Author Topic: First Starter  (Read 1454 times)

Offline ckpash88

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Re: First Starter
« Reply #15 on: September 20, 2011, 05:52:52 PM »
So still lost kind of of

So if i was making a ale....
2 liter starter for simple starter or 1 litre with skaking or stir plate?

If i was making a Lager
8 liter simple starter or 4 liter with shaking or stir plate?

Now lets say i was making a 2 liter starter
If i am making the starter does the DME and water volume equal 2 liters or is it 2 liters of water plus the DME so i would be over 2 liters.

I apologize for the dumb question but i am still a little lost and websites are vague and everyones info is different and they all look at different variables.

It would be awesome if you could explain this to me like you would a young child lol
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Offline nateo

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Re: First Starter
« Reply #16 on: September 20, 2011, 06:07:48 PM »
It would be awesome if you could explain this to me like you would a young child lol

So you start out with barley water. Barley water is food for yeast. Yeast eats barley water for dinner and grows big and strong. If you have one plate of dinner and lots of yeasts, they have to share the dinner so none of them gets enough food. If you have too many plates of dinner, they can't eat all of it before they get tired.
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Offline tygo

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Re: First Starter
« Reply #17 on: September 20, 2011, 06:15:49 PM »
It would be awesome if you could explain this to me like you would a young child lol

So you start out with barley water. Barley water is food for yeast. Yeast eats barley water for dinner and grows big and strong. If you have one plate of dinner and lots of yeasts, they have to share the dinner so none of them gets enough food. If you have too many plates of dinner, they can't eat all of it before they get tired.

Well said  :D

ckpash just do what I advised earlier for this beer.

1)  Add 3.5 oz of DME to 1 qt water.  Boil it for a few minutes, chill, pitch the smack pack.  Let it ferment out.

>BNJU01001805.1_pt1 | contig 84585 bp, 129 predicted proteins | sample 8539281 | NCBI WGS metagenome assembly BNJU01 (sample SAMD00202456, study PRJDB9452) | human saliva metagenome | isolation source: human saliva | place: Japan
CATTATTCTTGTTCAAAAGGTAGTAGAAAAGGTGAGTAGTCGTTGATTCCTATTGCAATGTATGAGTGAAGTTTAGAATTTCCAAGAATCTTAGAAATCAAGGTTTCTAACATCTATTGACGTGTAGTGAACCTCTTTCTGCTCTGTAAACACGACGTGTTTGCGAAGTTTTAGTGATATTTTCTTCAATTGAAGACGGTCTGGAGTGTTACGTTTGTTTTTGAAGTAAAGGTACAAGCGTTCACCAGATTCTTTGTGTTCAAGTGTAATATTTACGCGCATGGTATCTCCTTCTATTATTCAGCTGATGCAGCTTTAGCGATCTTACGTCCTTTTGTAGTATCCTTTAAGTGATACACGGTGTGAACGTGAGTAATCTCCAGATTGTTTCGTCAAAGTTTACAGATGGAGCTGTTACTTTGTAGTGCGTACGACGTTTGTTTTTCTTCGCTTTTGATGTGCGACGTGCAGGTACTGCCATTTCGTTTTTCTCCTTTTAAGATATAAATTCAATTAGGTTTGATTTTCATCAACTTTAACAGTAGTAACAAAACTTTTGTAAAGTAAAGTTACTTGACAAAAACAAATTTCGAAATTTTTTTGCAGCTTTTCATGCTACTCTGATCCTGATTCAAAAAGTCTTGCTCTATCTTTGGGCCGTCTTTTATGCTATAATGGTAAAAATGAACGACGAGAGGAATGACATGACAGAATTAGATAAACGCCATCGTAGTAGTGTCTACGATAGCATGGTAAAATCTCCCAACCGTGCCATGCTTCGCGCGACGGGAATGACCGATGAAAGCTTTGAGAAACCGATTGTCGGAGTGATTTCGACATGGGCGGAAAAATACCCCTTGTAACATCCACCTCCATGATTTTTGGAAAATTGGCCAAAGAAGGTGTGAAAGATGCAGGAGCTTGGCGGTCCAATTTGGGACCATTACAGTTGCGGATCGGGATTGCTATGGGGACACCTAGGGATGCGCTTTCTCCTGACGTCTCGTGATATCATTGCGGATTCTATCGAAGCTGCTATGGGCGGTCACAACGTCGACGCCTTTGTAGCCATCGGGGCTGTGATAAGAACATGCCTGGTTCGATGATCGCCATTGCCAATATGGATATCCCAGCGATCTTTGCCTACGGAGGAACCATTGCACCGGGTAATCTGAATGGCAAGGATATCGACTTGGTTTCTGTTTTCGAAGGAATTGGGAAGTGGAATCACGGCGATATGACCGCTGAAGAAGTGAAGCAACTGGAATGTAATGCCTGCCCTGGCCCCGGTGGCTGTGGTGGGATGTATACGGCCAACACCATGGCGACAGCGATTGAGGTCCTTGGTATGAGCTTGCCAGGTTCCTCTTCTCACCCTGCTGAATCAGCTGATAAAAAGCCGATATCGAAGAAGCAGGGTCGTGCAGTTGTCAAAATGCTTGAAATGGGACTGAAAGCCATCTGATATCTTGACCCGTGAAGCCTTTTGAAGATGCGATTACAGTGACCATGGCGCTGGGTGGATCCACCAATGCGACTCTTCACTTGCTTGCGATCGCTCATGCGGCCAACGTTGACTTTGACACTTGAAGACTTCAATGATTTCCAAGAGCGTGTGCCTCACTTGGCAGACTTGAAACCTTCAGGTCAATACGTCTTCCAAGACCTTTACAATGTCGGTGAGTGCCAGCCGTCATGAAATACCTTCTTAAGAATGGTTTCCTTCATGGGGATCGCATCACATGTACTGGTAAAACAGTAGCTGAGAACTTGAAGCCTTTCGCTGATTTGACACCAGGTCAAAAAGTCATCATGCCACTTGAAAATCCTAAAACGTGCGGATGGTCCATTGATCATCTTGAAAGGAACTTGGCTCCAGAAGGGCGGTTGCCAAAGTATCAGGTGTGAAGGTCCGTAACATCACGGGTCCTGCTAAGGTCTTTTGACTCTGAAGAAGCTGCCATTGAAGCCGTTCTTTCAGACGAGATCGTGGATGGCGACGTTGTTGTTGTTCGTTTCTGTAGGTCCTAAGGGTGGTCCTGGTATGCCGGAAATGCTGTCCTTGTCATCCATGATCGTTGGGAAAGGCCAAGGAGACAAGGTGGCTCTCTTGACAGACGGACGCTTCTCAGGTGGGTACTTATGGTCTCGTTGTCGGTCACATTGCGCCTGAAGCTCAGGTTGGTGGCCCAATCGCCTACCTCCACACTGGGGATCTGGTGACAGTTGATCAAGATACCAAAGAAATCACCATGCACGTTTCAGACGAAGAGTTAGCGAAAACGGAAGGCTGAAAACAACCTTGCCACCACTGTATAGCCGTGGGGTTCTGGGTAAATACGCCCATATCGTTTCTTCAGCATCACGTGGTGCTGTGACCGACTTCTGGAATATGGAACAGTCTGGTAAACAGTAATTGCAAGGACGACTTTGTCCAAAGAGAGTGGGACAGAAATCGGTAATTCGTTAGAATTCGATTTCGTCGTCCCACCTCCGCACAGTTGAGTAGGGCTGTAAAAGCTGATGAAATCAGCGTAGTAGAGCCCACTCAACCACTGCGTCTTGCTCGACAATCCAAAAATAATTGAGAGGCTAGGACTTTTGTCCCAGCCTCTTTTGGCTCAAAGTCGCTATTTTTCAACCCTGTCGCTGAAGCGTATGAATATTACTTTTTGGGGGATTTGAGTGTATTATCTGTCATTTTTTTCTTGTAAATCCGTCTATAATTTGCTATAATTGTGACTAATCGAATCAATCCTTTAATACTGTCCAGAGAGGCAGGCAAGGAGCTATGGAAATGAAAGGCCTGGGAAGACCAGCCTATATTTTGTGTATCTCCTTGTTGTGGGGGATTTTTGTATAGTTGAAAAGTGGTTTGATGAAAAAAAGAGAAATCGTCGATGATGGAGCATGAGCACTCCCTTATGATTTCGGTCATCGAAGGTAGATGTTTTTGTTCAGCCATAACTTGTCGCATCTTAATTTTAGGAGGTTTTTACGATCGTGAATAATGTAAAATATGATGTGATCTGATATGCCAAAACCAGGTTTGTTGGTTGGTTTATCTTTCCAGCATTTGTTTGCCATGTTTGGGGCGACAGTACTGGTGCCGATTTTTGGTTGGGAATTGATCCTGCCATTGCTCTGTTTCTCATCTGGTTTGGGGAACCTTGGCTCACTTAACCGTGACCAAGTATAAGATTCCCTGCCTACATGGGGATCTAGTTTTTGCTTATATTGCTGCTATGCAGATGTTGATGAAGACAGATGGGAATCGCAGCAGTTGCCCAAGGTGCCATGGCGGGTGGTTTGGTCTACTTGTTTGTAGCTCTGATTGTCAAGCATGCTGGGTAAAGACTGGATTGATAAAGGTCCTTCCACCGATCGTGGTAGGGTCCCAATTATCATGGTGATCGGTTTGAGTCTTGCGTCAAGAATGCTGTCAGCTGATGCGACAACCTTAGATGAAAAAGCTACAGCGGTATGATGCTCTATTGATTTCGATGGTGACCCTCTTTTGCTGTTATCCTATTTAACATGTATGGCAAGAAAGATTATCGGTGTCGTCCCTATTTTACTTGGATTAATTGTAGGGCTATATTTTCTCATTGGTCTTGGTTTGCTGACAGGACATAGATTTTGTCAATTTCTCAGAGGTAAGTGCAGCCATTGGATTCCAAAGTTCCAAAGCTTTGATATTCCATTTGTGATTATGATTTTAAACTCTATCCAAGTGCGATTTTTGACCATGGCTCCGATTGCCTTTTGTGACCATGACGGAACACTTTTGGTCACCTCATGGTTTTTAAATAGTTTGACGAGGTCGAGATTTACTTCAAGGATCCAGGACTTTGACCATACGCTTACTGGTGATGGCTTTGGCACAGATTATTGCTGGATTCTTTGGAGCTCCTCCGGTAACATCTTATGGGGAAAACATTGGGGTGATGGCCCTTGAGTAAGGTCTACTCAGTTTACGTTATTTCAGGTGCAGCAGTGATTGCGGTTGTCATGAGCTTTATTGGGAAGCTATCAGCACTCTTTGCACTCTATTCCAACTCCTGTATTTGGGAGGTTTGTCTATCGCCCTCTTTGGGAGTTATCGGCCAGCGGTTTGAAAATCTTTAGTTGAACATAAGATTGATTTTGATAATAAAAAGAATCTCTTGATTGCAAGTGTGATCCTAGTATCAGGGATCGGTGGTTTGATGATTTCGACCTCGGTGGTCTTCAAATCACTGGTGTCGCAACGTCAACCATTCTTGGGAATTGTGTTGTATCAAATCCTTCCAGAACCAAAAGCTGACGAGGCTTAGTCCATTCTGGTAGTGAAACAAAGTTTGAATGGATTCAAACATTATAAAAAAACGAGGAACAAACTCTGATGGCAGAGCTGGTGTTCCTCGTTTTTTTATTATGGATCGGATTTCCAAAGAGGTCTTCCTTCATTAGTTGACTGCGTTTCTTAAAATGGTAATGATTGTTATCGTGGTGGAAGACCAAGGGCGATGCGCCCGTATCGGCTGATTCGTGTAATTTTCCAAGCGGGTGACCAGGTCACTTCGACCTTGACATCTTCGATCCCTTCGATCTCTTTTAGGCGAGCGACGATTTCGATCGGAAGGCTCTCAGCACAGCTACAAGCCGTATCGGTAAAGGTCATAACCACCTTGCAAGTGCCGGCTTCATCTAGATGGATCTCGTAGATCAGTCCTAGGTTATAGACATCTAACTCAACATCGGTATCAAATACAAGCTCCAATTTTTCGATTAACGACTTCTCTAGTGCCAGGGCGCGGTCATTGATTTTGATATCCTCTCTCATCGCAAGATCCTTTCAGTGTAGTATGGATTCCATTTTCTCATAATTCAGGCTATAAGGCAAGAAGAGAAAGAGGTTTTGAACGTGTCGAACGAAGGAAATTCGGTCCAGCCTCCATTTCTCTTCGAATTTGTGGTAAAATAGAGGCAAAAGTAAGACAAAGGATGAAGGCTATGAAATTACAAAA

2)  Put it in the fridge for 24-48 hours and let all the yeast settle out.  Then decant off the starter beer so you just have the yeast cake at the bottom.
3)  Cook up another batch of starter wort with 13 oz of DME in 4 qts water.  You want to end up with 4 qts of final volume give or take but you'll lose some volume during your short boil of the starter wort.
4)  Chill that down and add to the yeast cake.  Shake/swirl it up and then let that ferment out.  Repeat the chill/decant routine and then pitch to your beer.

Get this starter under your belt and then worry about figuring out the differences in results between intermittent shaking and a stir plate.  Don't worry too much about exact volumes and gravities this time around.  You're making a starter and you'll get a good pitch of yeast even if it's not exactly right.  As long as your sanitation practices are good you'll be well ahead of the game and will make good beer.  RDWHAHB.
« Last Edit: September 20, 2011, 06:22:06 PM by tygo »
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Offline ckpash88

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Re: First Starter
« Reply #18 on: September 20, 2011, 08:01:23 PM »
Thanks that really helps and explains my question.

I cant really relax bc for the first time in 3 years i have no homebrew to drink...sad day for me but i am working on it.

One last question i am assuming that this suggestion was for a lager starter.

For a Ale starter can i make a 2 liter starter with no steps just add the yeast to a 2 liters of wort.
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Offline tygo

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Re: First Starter
« Reply #19 on: September 21, 2011, 03:31:21 AM »
One last question i am assuming that this suggestion was for a lager starter.

For a Ale starter can i make a 2 liter starter with no steps just add the yeast to a 2 liters of wort.

Yes, that was for a lager starter.  For a 1.050 ale a 2L starter would probably be plenty.
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On Tap: Lucifer's Hammer Golden Strong Ale, Dopplebock, Old Fuzzynut's Ale

Offline a10t2

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Re: First Starter
« Reply #20 on: September 21, 2011, 07:59:55 AM »
The result is that for the second step it's telling me I would need 1.48L of starter for the second step to achieve 350B cells.  That's obviously not doubling the volume for the second step.  I've tried a couple of other scenarios and got similar results.  What am I doing wrong?

There is no "wrong" since we're just talking estimates anyway, but for this situation I'd go with 1.0 L, then 2.2 L. Using "intermittent shaking" for both, the calculator says that ends up around 350B cells.
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